Surviving the Surf
Summer wouldn’t be summer without the beach. Extremely popular with people from all walks of life, to be able to enjoy the beach fully, knowing how to swim is essential. More than that, being confident in the water and learning to deal with surf and the resultant rips and currents will allow you to enjoy activities such as body boarding, surfing, wave skiing and wind surfing.
Many different conditions are experienced on our coastlines. Here in South Australia, the beaches around Adelaide consist of white sand and shallow, calm waters. Crowds flock to the beaches on hot summer evenings to take advantage of the relatively warm, safe waters. There are no rips or currents to contend with and the whole family can swim safely.
Semi-exposed coastlines produce some wave action. If there is an obvious swell rolling in, there will be breaking waves, sandbanks and deeper sections called holes or gutters. The sandbanks are notable because of the white water. When the waves (lines of swell) come out of the deeper water and near the shore, they increase in height and start to break, or curl over. If you see a wave breaking along its entire length, then the water underneath is probably shallow and of a relatively uniform depth. This would indicate a sandbank on a sandy beach.
A hole or gutter will show as a deeper green or blue. Depending on the depth of the gutter, the wave may not break or may fade altogether (which would indicate a very deep hole).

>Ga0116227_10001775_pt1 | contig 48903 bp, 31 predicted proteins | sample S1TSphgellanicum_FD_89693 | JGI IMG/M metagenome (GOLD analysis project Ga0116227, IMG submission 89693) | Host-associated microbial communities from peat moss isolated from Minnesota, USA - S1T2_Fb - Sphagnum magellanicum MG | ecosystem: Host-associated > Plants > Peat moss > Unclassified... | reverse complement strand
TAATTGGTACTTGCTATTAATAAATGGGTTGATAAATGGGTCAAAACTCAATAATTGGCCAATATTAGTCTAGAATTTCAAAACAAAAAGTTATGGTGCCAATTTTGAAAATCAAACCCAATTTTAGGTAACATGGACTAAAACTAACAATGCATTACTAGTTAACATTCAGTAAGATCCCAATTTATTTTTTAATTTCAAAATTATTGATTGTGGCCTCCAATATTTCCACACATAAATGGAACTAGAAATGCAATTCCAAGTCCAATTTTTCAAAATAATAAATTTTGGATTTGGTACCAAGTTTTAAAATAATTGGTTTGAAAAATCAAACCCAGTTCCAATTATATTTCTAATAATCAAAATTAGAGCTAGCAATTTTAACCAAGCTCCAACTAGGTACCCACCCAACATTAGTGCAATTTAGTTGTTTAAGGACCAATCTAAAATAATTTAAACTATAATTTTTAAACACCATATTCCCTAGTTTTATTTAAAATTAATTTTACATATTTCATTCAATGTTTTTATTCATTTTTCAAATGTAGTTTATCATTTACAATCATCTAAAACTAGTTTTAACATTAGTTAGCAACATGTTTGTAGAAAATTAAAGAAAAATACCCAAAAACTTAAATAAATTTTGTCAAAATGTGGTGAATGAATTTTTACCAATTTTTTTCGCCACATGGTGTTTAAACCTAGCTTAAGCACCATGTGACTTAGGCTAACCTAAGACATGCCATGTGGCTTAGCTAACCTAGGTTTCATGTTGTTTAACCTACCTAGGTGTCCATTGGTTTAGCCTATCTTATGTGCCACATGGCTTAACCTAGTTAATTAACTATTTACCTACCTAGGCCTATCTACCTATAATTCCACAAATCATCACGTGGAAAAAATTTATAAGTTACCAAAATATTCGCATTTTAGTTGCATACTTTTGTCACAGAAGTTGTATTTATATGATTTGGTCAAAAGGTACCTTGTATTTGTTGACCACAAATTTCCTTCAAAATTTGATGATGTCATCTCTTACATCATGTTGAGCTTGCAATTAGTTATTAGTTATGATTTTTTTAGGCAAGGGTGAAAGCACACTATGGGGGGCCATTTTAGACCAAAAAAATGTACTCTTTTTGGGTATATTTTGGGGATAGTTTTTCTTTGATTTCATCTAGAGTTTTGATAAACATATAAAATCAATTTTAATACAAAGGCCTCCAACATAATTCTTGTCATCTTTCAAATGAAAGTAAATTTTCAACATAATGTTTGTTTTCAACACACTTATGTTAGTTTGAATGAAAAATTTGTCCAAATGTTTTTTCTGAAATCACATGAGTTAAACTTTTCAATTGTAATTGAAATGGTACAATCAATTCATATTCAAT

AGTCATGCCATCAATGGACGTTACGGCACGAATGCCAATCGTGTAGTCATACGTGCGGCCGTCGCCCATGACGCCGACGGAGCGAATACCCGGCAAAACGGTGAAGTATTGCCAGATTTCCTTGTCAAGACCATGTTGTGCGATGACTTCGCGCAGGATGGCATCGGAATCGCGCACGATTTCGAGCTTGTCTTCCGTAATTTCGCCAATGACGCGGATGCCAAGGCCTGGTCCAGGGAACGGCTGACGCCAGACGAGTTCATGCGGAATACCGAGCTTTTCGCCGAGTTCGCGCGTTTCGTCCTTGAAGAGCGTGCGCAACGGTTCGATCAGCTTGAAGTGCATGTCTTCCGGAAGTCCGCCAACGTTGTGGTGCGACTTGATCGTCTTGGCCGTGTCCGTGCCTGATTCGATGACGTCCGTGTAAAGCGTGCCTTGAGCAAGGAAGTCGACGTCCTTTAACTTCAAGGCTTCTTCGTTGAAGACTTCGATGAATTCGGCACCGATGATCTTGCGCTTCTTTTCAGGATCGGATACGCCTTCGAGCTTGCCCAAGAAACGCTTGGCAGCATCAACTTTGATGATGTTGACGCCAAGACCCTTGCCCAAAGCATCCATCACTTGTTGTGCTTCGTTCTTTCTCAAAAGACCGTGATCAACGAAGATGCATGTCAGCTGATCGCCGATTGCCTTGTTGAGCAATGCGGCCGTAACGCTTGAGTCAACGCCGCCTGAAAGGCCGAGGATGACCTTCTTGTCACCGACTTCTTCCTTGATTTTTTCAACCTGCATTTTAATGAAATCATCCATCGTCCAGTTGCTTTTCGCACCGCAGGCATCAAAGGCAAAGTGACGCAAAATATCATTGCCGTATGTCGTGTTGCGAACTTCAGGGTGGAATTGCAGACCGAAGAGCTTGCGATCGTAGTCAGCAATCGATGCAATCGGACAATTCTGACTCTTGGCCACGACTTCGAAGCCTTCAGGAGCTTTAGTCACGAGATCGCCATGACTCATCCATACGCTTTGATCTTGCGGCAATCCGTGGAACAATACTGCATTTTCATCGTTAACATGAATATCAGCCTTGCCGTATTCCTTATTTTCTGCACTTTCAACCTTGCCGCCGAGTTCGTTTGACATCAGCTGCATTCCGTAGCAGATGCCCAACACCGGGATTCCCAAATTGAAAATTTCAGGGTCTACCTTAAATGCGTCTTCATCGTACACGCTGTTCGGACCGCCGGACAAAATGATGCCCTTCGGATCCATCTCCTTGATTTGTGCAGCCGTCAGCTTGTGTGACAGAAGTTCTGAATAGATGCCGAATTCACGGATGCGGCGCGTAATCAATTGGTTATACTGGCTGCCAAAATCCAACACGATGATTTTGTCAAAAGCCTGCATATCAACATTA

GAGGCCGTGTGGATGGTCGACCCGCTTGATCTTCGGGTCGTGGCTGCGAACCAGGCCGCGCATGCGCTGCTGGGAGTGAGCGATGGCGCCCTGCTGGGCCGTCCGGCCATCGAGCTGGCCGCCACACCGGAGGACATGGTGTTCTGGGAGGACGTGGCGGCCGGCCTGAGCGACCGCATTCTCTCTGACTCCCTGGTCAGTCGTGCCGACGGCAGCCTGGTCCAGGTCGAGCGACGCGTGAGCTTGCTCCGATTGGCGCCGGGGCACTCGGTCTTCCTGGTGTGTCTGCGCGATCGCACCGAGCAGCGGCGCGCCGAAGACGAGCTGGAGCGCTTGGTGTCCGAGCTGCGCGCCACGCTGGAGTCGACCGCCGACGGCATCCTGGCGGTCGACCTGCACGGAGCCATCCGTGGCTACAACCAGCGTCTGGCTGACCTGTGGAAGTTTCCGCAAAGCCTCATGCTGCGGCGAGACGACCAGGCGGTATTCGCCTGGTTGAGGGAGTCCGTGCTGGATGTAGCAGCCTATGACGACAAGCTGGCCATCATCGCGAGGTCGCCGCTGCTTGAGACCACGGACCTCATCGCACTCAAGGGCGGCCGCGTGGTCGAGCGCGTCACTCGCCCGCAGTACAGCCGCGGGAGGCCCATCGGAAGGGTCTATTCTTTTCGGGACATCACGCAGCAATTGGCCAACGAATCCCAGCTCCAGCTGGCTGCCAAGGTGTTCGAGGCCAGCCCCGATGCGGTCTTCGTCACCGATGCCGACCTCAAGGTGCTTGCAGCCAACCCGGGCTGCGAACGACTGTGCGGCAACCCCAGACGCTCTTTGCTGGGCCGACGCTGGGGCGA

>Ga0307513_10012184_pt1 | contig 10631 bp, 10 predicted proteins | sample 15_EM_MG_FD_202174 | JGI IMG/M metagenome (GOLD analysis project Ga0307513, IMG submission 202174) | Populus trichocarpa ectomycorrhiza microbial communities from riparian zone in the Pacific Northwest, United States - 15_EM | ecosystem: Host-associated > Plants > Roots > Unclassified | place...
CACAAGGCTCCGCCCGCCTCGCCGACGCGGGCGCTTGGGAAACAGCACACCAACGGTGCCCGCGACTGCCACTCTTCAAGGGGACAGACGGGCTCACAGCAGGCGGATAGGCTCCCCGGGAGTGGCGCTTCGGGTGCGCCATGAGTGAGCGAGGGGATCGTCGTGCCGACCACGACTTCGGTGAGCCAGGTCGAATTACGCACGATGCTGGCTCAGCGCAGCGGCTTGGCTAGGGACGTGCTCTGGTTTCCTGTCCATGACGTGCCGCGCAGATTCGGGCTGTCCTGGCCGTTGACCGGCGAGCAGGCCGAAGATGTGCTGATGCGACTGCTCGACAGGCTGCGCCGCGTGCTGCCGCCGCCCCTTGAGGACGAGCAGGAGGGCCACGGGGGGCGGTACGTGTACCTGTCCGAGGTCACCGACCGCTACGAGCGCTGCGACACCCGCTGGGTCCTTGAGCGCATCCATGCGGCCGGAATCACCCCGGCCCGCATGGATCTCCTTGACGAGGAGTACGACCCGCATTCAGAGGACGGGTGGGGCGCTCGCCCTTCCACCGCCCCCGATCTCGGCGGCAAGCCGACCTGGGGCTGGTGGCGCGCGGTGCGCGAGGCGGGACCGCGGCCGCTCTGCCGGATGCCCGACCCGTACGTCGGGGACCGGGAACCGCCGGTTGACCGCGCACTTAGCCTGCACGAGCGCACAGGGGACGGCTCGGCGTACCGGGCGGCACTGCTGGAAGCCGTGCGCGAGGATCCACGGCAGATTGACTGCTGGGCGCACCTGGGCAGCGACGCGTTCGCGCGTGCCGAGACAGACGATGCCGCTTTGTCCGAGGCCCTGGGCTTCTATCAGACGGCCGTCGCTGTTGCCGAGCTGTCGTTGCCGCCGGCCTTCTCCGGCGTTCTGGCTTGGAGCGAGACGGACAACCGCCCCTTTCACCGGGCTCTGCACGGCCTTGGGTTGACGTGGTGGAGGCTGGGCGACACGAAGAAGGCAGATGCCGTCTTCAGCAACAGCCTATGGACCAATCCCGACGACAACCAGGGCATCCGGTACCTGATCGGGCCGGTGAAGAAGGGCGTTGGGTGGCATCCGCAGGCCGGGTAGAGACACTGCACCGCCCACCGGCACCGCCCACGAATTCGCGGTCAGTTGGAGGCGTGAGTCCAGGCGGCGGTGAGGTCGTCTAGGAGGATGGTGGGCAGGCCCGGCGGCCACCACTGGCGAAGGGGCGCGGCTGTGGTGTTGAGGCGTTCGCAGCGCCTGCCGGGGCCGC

The holes and gutters are where the rips and currents lurk. The water hits the beach and then flows back out again, usually through these deeper areas. The water is concentrated and races back out causing a tremendous amount of drag. Surfers use these areas to take them back out to where the waves are breaking, which is much easier than trying to paddle your way through all the breaking waves and white water.
There is no need to fear these rips. If you are a swimmer, then they are good places to avoid. If you do get stuck in a rip though, the best way to escape it is to swim sideways towards all the breaking waves and white water. These areas look nasty, but the breaking waves lack power and are more likely to push you back towards shore. If you attempt to swim directly into the rip, you will tire quickly and will get nowhere.
Years ago, on a southern beach here in South Australia, I had been surfing at one end of the beach. The swell was quite small, but very clean. (No wind, so very smooth waves). I was using a small rip to take me out then I would move sideways a little where the edges of the waves were breaking. I could then ride along the waves until they faded into the rip, then flow back out with it. I was the only one there and enjoying myself immensely.
A young boy, about 12 years of age, entered the water with his body board, straight into the rip. I didn’t take much notice of him at first. About 15 minutes later, I saw that he was well past where I was surfing and looked to be in a little bit of trouble. I paddled over and saw that he was terrified and absolutely exhausted. He had panicked and had been taken out much farther than he intended to go. I slipped off my board and he scrambled onto it. I pushed him into the white water and steadied the board as we coasted into the beach. It took all of 5 minutes to get back to shore. When we reached it, he was so shaken up, that he jumped off the board and ran back up the beach to his parents.